Energy Spent Is Energy Spent: Why Bickering And Arguing Helps No One

Energy Spent Is Energy Spent: Why Bickering And Arguing Helps No One

professionalism in dog training

The New Social Platform

Gone are the days of mailers, a back page newspaper brief, university class, or waiting for the monthly journal to arrive a-la-mailbox for the latest training buzz from the top world instructor. Access to millions of bits of intellectual property float incessantly around every social media platform that exists and much of it without a footnote or resource listed. Social media is now how we get our information out to people and often educate ourselves. These platforms can certainly be invaluable avenues for teaching, demonstrating and exposing wonderful new articles and sharing training tips and advice quickly and with wonderful accessibility. What comes along with digital accessibility, however, is anonymity and interaction.

Platform Or Soap Box?

When accessibility and anonymity meet online, the interactions can become, at best, thought-provoking or educating. At worst, attacking, bullying, ugly, demeaning or misinforming. Even dangerous. The purpose of this blog is to bring these conditions to light, and for us as educators and professionals to really use social media carefully and expertly. Regardless of what your method of delivering information is, use caution when opening a can of worms….

Each person is an individual. When our online ideas are attacked some of us will tend toward standing up to our aggressors and others of us may just sit reading the thread, seething (yours truly). Let me be clear about what I’m suggesting: It’s not our difference of opinion that’s no good; it’s how we share it.

Cognitive Dissonance

Copernicus, Columbus, Newton and Einstein were all brilliant men that had to prove to the masses something that was outside of a current belief system, even beyond opinion. Wait, isn’t science always right? Why would we challenge science? Well, to move forward and ask, “is there a better way?” Questioning science is the best part of science. If we can remember that science isn’t static we can be better at keeping our mind open to new theories and practices in the world of training and behavior.
Things change when discoveries are made. Just this month, six female anthropologists found a new type of human! As we know, new information added to current knowledge is how we advance. When we as individuals are so rooted in “the one way” that something works, we are closing off the possibility of becoming more skilled and effective.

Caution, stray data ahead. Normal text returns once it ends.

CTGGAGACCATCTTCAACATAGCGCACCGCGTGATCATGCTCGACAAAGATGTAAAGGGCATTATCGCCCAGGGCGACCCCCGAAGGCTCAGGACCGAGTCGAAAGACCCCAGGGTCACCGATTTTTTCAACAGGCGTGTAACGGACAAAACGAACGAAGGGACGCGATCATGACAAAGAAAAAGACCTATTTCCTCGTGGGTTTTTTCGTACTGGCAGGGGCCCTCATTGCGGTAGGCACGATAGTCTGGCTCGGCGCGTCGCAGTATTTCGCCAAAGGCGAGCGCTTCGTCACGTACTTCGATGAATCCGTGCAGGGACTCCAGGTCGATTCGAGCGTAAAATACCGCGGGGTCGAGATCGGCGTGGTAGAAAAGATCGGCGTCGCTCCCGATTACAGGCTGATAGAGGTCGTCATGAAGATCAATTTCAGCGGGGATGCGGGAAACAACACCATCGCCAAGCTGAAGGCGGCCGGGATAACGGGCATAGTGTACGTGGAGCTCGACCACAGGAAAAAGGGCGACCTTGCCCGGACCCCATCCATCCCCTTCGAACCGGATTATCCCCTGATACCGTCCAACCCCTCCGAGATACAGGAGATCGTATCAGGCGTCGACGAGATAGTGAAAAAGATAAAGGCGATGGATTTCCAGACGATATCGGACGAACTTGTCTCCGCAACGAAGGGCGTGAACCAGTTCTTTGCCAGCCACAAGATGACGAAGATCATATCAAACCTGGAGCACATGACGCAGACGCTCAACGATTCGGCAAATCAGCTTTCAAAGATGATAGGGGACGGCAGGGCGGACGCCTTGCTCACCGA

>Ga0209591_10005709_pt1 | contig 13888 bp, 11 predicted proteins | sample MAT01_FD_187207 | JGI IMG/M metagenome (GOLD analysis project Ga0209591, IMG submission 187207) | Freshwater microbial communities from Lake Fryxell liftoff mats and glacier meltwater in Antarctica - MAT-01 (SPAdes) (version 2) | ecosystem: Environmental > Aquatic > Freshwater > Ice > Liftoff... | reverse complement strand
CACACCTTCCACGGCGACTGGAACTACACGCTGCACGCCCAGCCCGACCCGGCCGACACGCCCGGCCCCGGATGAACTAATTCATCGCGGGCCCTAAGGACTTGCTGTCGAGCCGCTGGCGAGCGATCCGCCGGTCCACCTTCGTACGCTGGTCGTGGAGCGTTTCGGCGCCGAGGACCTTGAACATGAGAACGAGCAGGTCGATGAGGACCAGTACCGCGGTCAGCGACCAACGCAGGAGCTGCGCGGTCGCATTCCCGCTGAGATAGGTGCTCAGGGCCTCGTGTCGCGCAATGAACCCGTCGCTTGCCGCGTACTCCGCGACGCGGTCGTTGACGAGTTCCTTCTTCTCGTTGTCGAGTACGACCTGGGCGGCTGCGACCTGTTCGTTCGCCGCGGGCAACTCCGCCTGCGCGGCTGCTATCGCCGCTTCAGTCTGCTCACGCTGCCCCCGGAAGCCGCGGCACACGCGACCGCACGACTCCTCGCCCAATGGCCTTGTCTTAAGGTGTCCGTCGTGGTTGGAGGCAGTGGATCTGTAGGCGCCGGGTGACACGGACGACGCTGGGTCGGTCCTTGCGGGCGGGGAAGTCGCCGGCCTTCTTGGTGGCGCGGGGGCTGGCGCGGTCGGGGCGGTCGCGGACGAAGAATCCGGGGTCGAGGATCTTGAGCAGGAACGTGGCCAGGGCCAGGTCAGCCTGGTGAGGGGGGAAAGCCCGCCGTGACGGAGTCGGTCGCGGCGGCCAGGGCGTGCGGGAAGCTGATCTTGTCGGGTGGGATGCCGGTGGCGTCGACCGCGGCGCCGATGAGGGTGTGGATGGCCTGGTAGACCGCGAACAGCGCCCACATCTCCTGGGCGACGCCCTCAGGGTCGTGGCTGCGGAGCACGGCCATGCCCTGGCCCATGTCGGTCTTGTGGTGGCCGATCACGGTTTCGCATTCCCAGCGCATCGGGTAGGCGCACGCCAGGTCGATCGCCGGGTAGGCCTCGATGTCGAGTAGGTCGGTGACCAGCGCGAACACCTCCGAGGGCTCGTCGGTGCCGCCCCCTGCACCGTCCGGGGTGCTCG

“Sometimes people hold a core belief that is very strong. When they are
presented with evidence that works against that belief, the new
evidence cannot be accepted. It would create a feeling that is
extremely uncomfortable, called cognitive dissonance. And because it
is so important to protect the core belief, they will rationalize,
ignore and even deny anything that doesn’t fit in with the core belief.”
― Frantz Fanon, Black Skin, White Masks

Now, don’t get me wrong, I love a strong intellectual scientific conversation online, but I have a set of criteria that must be followed for an intelligent conversation.

• Facts – back up thoughts with credited articles and/or journals.
• Politeness – comment and ask respectfully, ask for clarification first (yes, this goes for me, too!).
• Topic Focused – as we respond, are we discussing facts or are we taking things personally?
• Reputability – spend your time in groups that have a great code of conduct and that monitors their threads.

Here’s an excerpt I like from Lisa White of Positive Pet Advice:


• Treat people with respect. Even if you disagree with them, they, like you, are entitled to feel free to express their opinions.

• Do not bash, put down or insult anyone, no negative personal attacks/comments. You may argue the idea, the method or the opinion, but do not attack the people.

• There is a difference between being passionate about something and being aggressive. Aggression will not be tolerated.

• Rudeness of any kind will not be tolerated.

• Name-calling will absolutely not be tolerated.

• You will avoid criticizing others for their choices. By refraining from criticizing, you are opening up an audience to listen to your message instead of making them defensive.

• Follow your own training advice: Ignore what you don’t like and acknowledge and reward what you do like. Also, give alternative options.

• Positive reinforcement is also expected to be used for people too.

Choose Your Camp

The sheer magnitude of people online is amazing, and the beauty of life is having choice. Even with choice, some people will choose to believe in dominance theories and the use of force and coercion. Rather than feeling it my job to change their mind, I chose a long time ago to know that it’s not my job to sway people that are happy shocking dogs and popping collars, but to focus my energy on those who want my knowledge. Otherwise I sometimes feel like I’m spitting at the rain. By focusing my energy on people that are craving knowledge and want to do what’s right (in my opinion) for their dogs, I can be most effective. This way my energy spent can be most effective if I work in the forums where the people and advice is congruent to whom I am.  In other forums, I have found sometimes it’s best to just walk (or click) away.

I’ll leave you with one of my favorite quotes:
“Never argue with a fool or a drunk; people standing by won’t know who the fool or the drunk is.”

Get Dog Training Business Tips!

Receive valuable dog training business tips and resources every week! Subscribe to The Modern Dog Trainer now by submitting your name and email below.


Pin It on Pinterest